A month later, I attended the opening day 6 pm showing of "The Aristocrats" at the Circle 2. It was followed by a panel discussion with local celebrities John Wooley, Dennis King and Barry Friedman.
Barry is a columnist/comic, who, incidentally, had a role in Weird Al's "UHF". He is also the author of Road Comic: Heartbreak, Triumph and Obsession on the Comedy Circuit. Dennis is the Tulsa World's film critic. John is a novelist/entertainment writer; his latest is The Big Book of Biker Flicks. More of their books in the TTM Gift Shop.
His observation shed some light on my own experience. I was a little shocked, but not overly so when I read the joke on the internet. Only when forced to filter it through my wife's much sweeter sensibilities did I really react.
(By the way, does "Full House" cast member Bob Saget seem like a Goody Two-Shoes to you? He isn't. At all).
Some comics in the film felt the joke epitomizes the pathetic acts they see on the road. Perhaps it also reflects their blackest view of themselves and what they do. That might explain some of the the unholy glee with which they spun their own idiosyncratic versions. (My favorite was Martin Mull's. It was relatively brief and the punchline was not anti-climactic.)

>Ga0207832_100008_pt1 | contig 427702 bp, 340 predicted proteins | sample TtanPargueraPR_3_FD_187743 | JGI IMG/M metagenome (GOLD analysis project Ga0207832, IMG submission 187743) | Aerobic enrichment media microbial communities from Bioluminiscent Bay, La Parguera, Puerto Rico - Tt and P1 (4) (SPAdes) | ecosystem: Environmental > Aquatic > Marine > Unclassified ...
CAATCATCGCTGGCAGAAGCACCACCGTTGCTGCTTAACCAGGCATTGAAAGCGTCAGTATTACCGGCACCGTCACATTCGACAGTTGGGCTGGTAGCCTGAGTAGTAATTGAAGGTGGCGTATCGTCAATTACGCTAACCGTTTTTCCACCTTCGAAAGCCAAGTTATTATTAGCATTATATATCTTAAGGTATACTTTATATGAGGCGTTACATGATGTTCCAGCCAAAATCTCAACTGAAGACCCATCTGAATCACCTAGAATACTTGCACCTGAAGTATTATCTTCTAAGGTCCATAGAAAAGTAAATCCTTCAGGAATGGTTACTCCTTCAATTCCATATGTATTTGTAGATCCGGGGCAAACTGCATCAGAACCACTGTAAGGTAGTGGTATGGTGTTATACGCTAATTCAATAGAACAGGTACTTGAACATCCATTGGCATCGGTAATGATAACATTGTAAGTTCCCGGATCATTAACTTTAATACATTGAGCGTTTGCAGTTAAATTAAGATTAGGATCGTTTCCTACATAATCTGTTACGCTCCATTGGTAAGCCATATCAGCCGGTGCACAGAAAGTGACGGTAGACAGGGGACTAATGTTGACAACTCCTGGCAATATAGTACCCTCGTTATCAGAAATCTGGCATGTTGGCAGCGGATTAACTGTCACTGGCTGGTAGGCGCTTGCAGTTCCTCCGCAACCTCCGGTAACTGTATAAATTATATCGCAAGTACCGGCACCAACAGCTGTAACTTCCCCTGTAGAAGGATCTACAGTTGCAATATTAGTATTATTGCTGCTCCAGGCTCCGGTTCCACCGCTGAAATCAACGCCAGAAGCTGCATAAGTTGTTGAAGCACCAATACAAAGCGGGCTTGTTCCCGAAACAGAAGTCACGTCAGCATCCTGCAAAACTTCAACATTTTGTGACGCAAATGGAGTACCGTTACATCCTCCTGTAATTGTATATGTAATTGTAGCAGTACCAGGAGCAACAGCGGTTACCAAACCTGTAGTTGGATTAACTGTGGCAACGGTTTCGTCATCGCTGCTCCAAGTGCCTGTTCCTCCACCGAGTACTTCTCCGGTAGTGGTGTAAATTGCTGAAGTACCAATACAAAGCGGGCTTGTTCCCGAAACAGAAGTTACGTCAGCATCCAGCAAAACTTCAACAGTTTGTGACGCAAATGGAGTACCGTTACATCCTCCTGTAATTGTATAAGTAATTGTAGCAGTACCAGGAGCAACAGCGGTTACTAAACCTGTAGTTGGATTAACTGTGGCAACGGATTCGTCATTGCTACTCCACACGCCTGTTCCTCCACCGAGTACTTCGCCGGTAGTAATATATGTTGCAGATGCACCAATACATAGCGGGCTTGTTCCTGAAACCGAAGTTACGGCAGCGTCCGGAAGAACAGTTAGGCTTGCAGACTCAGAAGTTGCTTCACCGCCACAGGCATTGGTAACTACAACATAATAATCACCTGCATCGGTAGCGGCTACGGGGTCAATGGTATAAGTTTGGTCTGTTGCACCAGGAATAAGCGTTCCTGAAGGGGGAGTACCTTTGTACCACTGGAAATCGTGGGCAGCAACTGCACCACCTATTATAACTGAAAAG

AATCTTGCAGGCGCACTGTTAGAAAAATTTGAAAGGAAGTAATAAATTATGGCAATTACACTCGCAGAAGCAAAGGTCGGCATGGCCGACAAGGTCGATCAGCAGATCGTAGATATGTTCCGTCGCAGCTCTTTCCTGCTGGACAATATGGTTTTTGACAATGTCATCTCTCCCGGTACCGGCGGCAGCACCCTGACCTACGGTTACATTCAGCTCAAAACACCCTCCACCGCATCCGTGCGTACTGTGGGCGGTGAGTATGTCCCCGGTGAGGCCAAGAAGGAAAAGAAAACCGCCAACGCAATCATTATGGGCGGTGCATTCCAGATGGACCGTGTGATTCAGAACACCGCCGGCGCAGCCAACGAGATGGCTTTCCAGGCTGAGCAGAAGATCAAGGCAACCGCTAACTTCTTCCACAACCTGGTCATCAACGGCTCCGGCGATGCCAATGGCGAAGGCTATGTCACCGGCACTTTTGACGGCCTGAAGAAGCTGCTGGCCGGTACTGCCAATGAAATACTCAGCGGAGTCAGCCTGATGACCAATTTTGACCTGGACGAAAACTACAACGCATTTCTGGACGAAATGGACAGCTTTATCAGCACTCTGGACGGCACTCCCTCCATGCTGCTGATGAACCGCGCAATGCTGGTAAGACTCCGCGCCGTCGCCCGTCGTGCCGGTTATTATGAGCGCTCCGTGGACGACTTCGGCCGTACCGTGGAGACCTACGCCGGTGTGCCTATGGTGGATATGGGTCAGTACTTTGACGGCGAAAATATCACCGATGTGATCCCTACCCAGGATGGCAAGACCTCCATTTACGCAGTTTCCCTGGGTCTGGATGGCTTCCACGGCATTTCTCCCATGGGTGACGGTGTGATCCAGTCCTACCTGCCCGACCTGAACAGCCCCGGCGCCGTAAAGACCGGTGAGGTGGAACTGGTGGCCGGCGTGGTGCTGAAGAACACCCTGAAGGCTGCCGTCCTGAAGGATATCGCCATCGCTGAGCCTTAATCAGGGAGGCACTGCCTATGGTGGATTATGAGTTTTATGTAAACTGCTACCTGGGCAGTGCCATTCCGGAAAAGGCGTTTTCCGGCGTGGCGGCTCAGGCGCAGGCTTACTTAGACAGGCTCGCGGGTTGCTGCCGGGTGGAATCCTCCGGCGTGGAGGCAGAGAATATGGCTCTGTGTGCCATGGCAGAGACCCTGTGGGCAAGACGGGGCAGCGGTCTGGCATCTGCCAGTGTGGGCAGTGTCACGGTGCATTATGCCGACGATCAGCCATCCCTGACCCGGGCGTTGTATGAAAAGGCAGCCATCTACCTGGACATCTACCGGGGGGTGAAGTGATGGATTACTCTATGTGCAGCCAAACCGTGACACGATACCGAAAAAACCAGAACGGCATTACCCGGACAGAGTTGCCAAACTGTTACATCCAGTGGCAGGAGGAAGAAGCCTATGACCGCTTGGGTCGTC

The telling of the joke was likened to jazz performance, improvisation within a structure. In the film, it certainly resembled a jazzman's "cutting contest", where each tries to outdo the other.
As with my non-telling of the joke to my wife, social context is make-or-break as to whether the joke hits a funny bone. Gilbert Gottfried found the "sweet spot" at a just post-9/11 roast of Hugh Hefner and surfed to triumph with his raucous rendition. Hapless street witnesses of Billy The Mime's silent version were the main source of humor for the film audience. Sarah Silverman's "frame-up" of easy-going veteran TV host Joe Franklin was a creative take on the joke. Tom Smothers completely failed to tickle brother Dick, but the interaction did tickle the audience.
It was suggested that the relatively small audience for this showing represented Tulsa's "cutting-edge intellectuals". Either that, or they were just people who like to hear a lot of dirty talk. If that's what you are seeking, in no way will you be disappointed.
Worthy of any TU Subversive Film Festival, "The Aristocrats" plays at the Circle Cinema through 9/8. (Held over until 9/15!) The only theater besides the Circle showing the movie in Oklahoma is in Norman.